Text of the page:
Bishop Matthews of Edmonton to resign

Published September 4, 2007

Victoria Matthews, who was the first woman to be elected a bishop in the Anglican Church of Canada, will step down as bishop of Edmonton on Nov. 30. She said in a letter that her next move is uncertain.

Bishop Victoria Matthews, who broke new ground for women in episcopal ministry and was twice a candidate for primate, or national archbishop, announced on Aug. 2 that she will resign as leader of the diocese of Edmonton, citing that she believes “God is now calling me in a different direction.”

Bishop Matthews, who was elected in 1993 the first female bishop of the Anglican Church of Canada, said in a pastoral letter that her resignation is effective Nov. 30.

“Some will wonder if I have health concerns, and others will ask if I am angry at the Anglican church. The answer to both questions is no,” said Bishop Matthews in the letter. “I am well and I love our church. I am an Anglican and hope to always minister in accordance with the grace and mercy of Christ our Saviour.”

Bishop Matthews was unavailable for an interview.

In 2004, Bishop Matthews withdrew as candidate for primate after being diagnosed with breast cancer. After undergoing surgery and chemotherapy sessions, she returned to her leadership role in her diocese after seven months of medical leave.

This year, she was again nominated for the office of primate and was a close second in the voting at General Synod 2007 in Winnipeg. Archbishop Fred Hiltz of Nova Scotia was elected on the fifth ballot.

“Just as the Holy Spirit called me to Edmonton in 1997, so I believe God is now calling me in a different direction. For over two years this has been present in my prayers and the time has come to say ‘yes’ to the prompting of the Spirit,” she said in her letter. She added: “Most recently I have become convinced that I am meant to resign as your bishop before knowing what comes next. While this is a bit disconcerting, I am proceeding in obedience to what I believe is God’s will.”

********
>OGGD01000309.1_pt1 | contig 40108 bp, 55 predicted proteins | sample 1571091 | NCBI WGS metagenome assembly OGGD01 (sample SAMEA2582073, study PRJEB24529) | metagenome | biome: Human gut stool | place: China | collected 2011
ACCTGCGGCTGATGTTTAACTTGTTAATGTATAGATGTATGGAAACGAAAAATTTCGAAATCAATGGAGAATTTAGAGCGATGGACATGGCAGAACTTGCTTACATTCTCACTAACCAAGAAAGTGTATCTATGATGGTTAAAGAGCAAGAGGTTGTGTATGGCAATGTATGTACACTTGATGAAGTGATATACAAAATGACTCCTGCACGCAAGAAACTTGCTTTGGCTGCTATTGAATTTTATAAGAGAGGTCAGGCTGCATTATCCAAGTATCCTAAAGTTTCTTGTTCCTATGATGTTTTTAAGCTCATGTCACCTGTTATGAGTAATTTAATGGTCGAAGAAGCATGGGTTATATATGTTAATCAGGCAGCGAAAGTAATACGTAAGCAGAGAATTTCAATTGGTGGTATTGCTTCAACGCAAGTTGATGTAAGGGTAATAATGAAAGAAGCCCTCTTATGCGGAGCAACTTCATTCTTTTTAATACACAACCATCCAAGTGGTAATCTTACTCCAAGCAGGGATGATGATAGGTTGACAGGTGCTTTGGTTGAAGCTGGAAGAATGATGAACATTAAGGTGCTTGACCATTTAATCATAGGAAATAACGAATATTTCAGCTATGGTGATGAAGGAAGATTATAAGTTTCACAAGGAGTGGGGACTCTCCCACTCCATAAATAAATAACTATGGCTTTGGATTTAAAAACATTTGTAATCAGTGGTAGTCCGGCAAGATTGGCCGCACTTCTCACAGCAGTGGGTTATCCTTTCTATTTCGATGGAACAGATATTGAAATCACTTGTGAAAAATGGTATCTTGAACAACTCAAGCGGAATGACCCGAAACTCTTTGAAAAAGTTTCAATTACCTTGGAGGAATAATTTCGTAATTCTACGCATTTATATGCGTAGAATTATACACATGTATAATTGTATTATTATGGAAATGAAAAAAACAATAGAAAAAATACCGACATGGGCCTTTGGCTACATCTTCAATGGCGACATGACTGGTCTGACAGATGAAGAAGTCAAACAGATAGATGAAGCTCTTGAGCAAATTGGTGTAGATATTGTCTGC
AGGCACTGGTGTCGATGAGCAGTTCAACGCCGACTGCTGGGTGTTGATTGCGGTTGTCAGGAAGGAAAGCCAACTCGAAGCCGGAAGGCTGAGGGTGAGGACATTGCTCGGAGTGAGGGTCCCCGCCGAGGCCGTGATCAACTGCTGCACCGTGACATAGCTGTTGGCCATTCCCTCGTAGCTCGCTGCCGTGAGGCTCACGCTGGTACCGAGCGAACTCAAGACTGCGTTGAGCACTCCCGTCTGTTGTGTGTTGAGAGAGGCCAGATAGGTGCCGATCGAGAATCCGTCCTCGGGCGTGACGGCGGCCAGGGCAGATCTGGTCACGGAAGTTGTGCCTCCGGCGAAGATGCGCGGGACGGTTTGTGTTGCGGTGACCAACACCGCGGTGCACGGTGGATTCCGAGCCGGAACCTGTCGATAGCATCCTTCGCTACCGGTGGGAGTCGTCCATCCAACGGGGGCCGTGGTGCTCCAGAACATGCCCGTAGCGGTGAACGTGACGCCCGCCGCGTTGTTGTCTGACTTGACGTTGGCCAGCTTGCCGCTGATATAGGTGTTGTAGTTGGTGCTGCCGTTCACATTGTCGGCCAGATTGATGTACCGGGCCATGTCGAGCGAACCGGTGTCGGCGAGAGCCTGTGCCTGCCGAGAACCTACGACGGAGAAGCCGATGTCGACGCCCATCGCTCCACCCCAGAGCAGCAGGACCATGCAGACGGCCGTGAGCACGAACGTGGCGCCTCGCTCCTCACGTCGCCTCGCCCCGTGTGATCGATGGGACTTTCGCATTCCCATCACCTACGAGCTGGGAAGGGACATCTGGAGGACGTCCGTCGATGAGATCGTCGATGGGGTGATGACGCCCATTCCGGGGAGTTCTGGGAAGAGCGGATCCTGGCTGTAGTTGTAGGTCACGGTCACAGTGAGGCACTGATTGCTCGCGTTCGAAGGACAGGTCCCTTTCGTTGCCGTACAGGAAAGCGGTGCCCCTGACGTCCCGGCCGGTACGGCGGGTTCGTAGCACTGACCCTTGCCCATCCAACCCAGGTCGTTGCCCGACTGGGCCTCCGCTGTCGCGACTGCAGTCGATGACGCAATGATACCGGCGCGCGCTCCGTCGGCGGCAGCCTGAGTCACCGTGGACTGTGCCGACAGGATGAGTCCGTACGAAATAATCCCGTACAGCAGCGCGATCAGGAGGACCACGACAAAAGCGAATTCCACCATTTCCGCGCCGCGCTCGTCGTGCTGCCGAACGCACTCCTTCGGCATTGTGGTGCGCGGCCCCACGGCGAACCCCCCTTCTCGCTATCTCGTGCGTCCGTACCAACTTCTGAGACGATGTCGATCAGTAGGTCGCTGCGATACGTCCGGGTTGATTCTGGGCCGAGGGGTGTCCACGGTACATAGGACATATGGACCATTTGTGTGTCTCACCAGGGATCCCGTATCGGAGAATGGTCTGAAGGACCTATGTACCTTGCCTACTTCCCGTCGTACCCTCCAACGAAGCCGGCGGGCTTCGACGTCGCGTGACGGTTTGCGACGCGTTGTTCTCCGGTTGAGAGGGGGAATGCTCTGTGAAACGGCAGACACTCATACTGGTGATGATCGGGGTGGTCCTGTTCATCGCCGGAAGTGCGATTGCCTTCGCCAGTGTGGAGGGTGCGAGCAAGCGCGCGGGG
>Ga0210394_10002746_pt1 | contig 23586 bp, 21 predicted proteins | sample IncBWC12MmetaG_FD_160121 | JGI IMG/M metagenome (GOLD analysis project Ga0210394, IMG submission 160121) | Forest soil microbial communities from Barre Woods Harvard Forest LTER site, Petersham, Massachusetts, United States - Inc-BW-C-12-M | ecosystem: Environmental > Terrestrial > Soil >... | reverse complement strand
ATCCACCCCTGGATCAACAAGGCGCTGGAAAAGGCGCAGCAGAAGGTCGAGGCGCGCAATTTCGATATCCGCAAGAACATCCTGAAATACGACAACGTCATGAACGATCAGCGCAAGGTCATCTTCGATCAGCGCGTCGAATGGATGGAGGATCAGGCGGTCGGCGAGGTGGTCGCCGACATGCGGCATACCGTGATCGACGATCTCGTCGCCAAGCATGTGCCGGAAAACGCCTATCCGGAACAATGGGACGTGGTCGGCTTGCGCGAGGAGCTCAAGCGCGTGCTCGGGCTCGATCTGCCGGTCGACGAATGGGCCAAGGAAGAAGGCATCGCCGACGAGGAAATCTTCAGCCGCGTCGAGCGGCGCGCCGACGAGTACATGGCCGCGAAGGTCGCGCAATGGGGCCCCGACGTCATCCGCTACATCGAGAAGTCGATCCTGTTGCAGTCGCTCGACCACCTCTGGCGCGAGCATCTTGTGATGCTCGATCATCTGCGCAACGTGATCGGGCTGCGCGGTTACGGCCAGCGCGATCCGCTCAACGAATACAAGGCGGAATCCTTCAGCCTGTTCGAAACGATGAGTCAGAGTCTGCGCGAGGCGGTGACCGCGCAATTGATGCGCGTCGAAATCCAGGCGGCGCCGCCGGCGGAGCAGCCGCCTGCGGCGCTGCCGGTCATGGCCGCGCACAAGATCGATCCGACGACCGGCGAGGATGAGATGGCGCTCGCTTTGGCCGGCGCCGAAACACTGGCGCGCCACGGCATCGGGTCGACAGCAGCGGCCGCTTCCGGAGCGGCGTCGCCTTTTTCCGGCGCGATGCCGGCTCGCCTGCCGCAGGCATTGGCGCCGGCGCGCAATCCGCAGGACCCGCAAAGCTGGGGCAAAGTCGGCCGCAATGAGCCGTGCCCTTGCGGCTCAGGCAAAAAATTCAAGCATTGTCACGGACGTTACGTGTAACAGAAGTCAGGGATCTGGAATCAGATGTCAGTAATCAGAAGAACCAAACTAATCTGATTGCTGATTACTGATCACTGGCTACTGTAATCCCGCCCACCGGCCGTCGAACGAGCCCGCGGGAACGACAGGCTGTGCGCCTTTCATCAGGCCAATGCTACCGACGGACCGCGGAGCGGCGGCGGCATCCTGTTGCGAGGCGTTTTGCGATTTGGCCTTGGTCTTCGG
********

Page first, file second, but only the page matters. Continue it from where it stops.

A noted theologian, Bishop Matthews, 53, chairs the Primate’s Theological Commission, which after being asked by General Synod 2004 to offer its opinion on same-sex blessings, published the St. Michael Report, stating that such blessings were a matter of doctrine, but not core doctrine.

In 1993, Bishop Matthews became the first woman in the Canadian church’s episcopate when she was elected suffragan (assistant) bishop of Toronto; in 1997, she was elected diocesan bishop of Edmonton and became the first (and still the only) female diocesan bishop in Canada.

In an interview with the Edmonton Journal in 2004, Bishop Matthews acknowledged that she has blazed a trail not just for women but for young girls. “I’m amazed at all the little girls who say, ‘I think I’m going to be a bishop when I grow up.’ It’s a role model they’ve never had the opportunity to see before. When I was four years old, the church wasn’t even talking about having women priests.” She scoffed at the media attention over her ordination. “In Toronto, the media went a bit nutso and did all this talk about ‘woman bishop.’ And I said, ‘Two things: “woman” is not an adjective and “bishop” is not gender-exclusive, so why do you specify?’ A bishop is a bishop, this one happens to be a female. Big deal.'”

She has chaired the house of bishops’ task force examining alternative episcopal oversight for dissenting parishes, and has served on the Council of General Synod and the faith, worship and ministry committee. She was a member of the Book of Alternative Services evaluation commission and the planning group for the 1998 Lambeth meeting of Anglican bishops worldwide.

Before and after her ordination in 1980, she worked in inner-city schools in Haiti and traveled extensively.

She earned a bachelor’s degree at the University of Toronto’s Trinity College in 1976 and from 1976 to 1979 she was a recipient of the North American Theological Fellowship and attended Yale Divinity School in New Haven, Conn.

She was priest advisor to the Anglican Youth Movement in the diocese of Toronto from 1980 to 1984 and was also involved in the Christian-Jewish dialogue for youth. She is single.


  • Marites N. Sison

    Marites (Tess) Sison was editor of the Anglican Journal from August 2014 to July 2018, and senior staff writer from December 2003 to July 2014. An award-winning journalist, she has more that three decades of professional journalism experience in Canada and overseas. She has contributed to The Toronto Star and CBC Radio, and worked as a stringer for The New York Times.

Related Posts

Skip to content